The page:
Being short-listed for the best strategy in the National Cycle Planning Awards can’t hurt us. We’ve already been short-listed ahead of Manchester and Birmingham, cities whose strategies have won them multi-million pound grants of cycle city ambition funding. The award ceremony is this Monday and it’s rumoured that the minister for cycling, Robert Goodwill MP, will be in attendance. What better way of showing him that Portsmouth has great plans for cycling?
Win or not we’ll still be working hard to get a better deal for bikes in the city. The nice words politicians gave us before the election in support of our strategy now need to turn into actions. Thats’s what we were calling for in our meeting last week. A City to Share identifies specific actions that must be taken to improve cycling and we’re calling on Portsmouth City Council to start work on those actions.
Southsea Seafront will become a traffic-free paradise for cycling and walking on Sunday 27th September. The Pedal Portsmouth event is the culmination of a whole series of rides that have been developed by Portsmouth City Council in partnership with British Cycling and Portsmouth Cycle Forum.
The idea for a closed-roads event came from the leader of Portsmouth City Council, councillor Donna Jones in her enthusiastic response to the launch of ‘A City to Share’, Portsmouth Cycle Forum’s community developed cycling strategy for the city.
A four mile stretch of the seafront will be closed to traffic between 11am and 3pm on the 27th September. This will give people of all ages and abilities the freedom to enjoy the seafront, its amenities and their bikes. It will be the perfect opportunity to discover, or rediscover, the joy of cycling.
So, get yourself down to the seafront on Sunday 27th. Bring your bike and bring your family – everyone will be able to enjoy the read in safety. Just remember it is a relaxed, social event so there’s no need for speed. Stop for a coffee or an ice cream and enjoy the day.
Let as many people know about it as you can. Make sure this is a success for PCC and for all the businesses in the area. Who knows, it might mean it happens regularly in the future.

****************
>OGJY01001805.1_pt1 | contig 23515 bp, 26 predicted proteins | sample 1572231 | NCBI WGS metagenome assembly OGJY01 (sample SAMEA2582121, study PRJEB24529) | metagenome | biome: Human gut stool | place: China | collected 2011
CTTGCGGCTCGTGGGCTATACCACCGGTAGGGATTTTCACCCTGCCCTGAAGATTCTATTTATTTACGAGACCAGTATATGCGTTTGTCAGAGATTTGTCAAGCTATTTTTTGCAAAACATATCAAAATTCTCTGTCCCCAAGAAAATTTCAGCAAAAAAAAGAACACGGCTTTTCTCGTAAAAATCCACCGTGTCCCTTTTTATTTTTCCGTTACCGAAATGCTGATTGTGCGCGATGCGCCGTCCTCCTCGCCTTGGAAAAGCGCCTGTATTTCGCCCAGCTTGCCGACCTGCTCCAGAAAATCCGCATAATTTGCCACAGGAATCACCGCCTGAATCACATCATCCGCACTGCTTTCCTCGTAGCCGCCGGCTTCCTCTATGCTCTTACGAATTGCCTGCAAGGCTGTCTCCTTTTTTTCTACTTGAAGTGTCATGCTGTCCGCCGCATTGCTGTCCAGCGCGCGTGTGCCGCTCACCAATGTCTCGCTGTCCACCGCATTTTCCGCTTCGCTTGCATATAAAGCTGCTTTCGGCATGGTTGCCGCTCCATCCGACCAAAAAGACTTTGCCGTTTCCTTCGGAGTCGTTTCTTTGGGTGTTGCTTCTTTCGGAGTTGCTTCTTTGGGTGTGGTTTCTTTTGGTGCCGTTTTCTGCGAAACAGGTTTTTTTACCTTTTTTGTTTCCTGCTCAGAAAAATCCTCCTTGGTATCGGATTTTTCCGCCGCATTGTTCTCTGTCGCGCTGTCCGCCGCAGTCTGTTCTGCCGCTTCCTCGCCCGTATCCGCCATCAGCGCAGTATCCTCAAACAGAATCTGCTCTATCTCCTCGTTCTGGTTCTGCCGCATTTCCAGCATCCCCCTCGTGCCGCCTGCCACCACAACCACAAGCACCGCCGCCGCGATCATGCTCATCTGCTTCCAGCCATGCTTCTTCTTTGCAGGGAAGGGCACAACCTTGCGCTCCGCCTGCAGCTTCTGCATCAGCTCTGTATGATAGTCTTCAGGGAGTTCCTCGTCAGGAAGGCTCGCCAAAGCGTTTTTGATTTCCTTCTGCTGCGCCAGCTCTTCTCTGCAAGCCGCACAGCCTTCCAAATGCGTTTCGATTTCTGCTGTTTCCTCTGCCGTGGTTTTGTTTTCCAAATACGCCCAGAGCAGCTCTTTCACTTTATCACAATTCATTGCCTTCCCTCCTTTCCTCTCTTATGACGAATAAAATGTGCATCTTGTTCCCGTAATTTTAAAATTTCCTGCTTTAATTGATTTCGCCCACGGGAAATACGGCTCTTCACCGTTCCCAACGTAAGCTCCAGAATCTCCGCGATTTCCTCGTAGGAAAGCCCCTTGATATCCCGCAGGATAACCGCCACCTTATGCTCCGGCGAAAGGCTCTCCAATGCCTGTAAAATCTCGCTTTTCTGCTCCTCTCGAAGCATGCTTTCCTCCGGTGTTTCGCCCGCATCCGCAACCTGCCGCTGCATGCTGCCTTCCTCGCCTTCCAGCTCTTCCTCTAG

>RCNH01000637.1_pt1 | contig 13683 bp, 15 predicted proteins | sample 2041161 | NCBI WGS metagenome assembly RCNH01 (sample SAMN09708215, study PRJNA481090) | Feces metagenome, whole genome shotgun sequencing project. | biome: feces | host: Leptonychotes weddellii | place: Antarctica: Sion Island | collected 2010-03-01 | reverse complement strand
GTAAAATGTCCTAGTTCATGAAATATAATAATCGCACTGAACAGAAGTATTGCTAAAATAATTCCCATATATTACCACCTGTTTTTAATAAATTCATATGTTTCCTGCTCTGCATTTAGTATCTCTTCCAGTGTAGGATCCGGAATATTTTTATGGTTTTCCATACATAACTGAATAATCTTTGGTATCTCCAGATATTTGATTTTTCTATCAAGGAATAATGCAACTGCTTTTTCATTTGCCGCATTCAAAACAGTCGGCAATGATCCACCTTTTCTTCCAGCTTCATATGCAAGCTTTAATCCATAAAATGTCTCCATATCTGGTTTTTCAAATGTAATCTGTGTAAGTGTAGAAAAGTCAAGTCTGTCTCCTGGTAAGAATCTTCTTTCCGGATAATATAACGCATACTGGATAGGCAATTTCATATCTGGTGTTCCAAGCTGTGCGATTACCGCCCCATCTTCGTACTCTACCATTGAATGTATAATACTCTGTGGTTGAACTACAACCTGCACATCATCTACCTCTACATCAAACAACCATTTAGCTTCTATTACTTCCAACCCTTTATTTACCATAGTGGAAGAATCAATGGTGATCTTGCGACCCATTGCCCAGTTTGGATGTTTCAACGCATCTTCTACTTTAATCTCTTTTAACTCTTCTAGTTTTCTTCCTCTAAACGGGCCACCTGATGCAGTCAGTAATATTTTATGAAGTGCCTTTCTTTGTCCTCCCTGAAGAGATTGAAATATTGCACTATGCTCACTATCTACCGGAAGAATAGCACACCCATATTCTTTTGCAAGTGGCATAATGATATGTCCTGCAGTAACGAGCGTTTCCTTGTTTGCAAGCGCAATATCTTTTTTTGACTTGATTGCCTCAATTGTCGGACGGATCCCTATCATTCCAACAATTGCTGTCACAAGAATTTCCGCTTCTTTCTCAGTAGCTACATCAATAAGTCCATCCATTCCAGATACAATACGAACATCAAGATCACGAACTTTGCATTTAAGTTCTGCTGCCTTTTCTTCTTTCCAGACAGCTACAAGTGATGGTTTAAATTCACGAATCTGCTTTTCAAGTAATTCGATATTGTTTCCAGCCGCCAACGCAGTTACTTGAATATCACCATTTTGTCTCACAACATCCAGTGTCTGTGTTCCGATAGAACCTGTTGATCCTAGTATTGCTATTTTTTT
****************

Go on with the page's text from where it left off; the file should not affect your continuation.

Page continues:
The next Portsmouth Cycle Forum open meeting will be held on Thursday 10th September at the John Pounds Centre, the doors will be open from 6:45pm for a 7pm start. Everyone is welcome to our open meetings, whether members or not.
A City to Share has been shortlisted in the ‘best masterplan’ category at the national cycle planning awards. We’ll be discussing how to get the actions in the strategy implemented. Chris Ballingall will be calling for volunteers to help him take the ‘Transport’ theme of the strategy forward.
Cllr Ken Ellcome – the councillor in charge of Traffic and Transportation – will give us an update on Portsmouth City Council’s programme. He will also be able to respond to questions and explain the actions PCC plans to undertake to implement ‘A City to Share’.
We’ll review how the state of the art for cycling infrastructure has moved on in the UK, looking at the latest developments from London and elsewhere in the UK.
We’ll have an update on the Wheels4All project, which has been opening cycling up to disabled people with a range of specially adapted bikes supported by volunteers.
And of course we’ll be talking about Pedal Portsmouth, the closed roads cycling event that will be held on the sea front on the 27th September.
The John Pounds Centre is just off Queen Street (map). Hope you can make it, the more people we can involve in our campaign the better.
Let me start by jumping back a couple of weeks. At the end of May the ‘You and Yours’ programme on Radio 4 ran a piece on cycling with the tagline ‘have you ever been put at risk by a cyclist?’ There followed a predictably bellicose selection of contributions from various disgusted citizens demanding taxation, regulation and preferably abolition of cycling.
This is a typical treatment of cycling in the media and is a symptom of a depressing ‘us and them’ approach to cycling and cyclists. Cyclists being, most definitely, ‘them’. Cyclists are portrayed as a lawless, dangerous out group. People not like ‘us’. Not decent people at all. In fact they are portrayed as something akin to vikings. Rapacious outsiders here to destroy society.
This portrayal is, of course, nonsensical. The problem though, is that reason and fact don’t cut through the hysteria that is created by these stories. Calm, rational contributors like Chris Boardman point out that cycling is a huge benefit to society and that people being hurt by a cyclist is incredibly rare. These reasonable voices are lost in the clamour.
My view is that the sad end result of all this is a poor guy getting beaten up in Southsea for riding a bike and wearing hi-viz clothing. He’s a cyclist. He’s one of them. Let’s get him. The cheap media furore painting cyclists as nothing more than an anti-social menace ends there. A guy getting hit with a vodka bottle.